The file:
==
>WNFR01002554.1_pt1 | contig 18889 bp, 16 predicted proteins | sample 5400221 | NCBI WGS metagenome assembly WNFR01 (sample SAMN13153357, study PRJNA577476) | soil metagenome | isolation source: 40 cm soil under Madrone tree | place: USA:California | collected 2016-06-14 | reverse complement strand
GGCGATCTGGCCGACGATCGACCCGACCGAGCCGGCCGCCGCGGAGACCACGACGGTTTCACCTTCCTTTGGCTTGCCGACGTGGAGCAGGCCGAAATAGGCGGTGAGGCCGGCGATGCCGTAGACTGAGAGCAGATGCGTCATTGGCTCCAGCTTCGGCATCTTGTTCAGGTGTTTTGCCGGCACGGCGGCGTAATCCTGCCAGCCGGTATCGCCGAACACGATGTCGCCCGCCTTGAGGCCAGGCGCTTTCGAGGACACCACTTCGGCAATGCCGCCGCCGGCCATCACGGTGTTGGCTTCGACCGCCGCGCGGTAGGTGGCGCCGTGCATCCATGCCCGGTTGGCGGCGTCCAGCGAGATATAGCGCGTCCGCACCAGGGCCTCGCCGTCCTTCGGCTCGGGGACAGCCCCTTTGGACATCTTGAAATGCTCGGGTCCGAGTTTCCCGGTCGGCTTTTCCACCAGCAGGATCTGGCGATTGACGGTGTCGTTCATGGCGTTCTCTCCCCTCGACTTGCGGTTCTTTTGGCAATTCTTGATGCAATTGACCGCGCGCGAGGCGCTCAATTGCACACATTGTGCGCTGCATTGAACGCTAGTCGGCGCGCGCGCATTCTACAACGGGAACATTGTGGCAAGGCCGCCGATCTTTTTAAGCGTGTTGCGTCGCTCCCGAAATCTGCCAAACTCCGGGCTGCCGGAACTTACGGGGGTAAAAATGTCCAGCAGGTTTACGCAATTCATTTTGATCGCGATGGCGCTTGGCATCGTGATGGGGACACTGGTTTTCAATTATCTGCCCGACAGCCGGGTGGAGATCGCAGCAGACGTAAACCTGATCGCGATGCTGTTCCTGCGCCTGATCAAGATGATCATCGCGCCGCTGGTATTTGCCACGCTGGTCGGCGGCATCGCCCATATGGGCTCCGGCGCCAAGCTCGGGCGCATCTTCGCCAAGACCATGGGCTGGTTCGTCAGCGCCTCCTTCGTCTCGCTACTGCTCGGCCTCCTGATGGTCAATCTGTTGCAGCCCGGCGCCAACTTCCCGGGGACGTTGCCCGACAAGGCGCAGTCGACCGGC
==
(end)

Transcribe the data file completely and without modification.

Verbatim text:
>WNFR01002554.1_pt1 | contig 18889 bp, 16 predicted proteins | sample 5400221 | NCBI WGS metagenome assembly WNFR01 (sample SAMN13153357, study PRJNA577476) | soil metagenome | isolation source: 40 cm soil under Madrone tree | place: USA:California | collected 2016-06-14 | reverse complement strand
GGCGATCTGGCCGACGATCGACCCGACCGAGCCGGCCGCCGCGGAGACCACGACGGTTTCACCTTCCTTTGGCTTGCCGACGTGGAGCAGGCCGAAATAGGCGGTGAGGCCGGCGATGCCGTAGACTGAGAGCAGATGCGTCATTGGCTCCAGCTTCGGCATCTTGTTCAGGTGTTTTGCCGGCACGGCGGCGTAATCCTGCCAGCCGGTATCGCCGAACACGATGTCGCCCGCCTTGAGGCCAGGCGCTTTCGAGGACACCACTTCGGCAATGCCGCCGCCGGCCATCACGGTGTTGGCTTCGACCGCCGCGCGGTAGGTGGCGCCGTGCATCCATGCCCGGTTGGCGGCGTCCAGCGAGATATAGCGCGTCCGCACCAGGGCCTCGCCGTCCTTCGGCTCGGGGACAGCCCCTTTGGACATCTTGAAATGCTCGGGTCCGAGTTTCCCGGTCGGCTTTTCCACCAGCAGGATCTGGCGATTGACGGTGTCGTTCATGGCGTTCTCTCCCCTCGACTTGCGGTTCTTTTGGCAATTCTTGATGCAATTGACCGCGCGCGAGGCGCTCAATTGCACACATTGTGCGCTGCATTGAACGCTAGTCGGCGCGCGCGCATTCTACAACGGGAACATTGTGGCAAGGCCGCCGATCTTTTTAAGCGTGTTGCGTCGCTCCCGAAATCTGCCAAACTCCGGGCTGCCGGAACTTACGGGGGTAAAAATGTCCAGCAGGTTTACGCAATTCATTTTGATCGCGATGGCGCTTGGCATCGTGATGGGGACACTGGTTTTCAATTATCTGCCCGACAGCCGGGTGGAGATCGCAGCAGACGTAAACCTGATCGCGATGCTGTTCCTGCGCCTGATCAAGATGATCATCGCGCCGCTGGTATTTGCCACGCTGGTCGGCGGCATCGCCCATATGGGCTCCGGCGCCAAGCTCGGGCGCATCTTCGCCAAGACCATGGGCTGGTTCGTCAGCGCCTCCTTCGTCTCGCTACTGCTCGGCCTCCTGATGGTCAATCTGTTGCAGCCCGGCGCCAACTTCCCGGGGACGTTGCCCGACAAGGCGCAGTCGACCGGC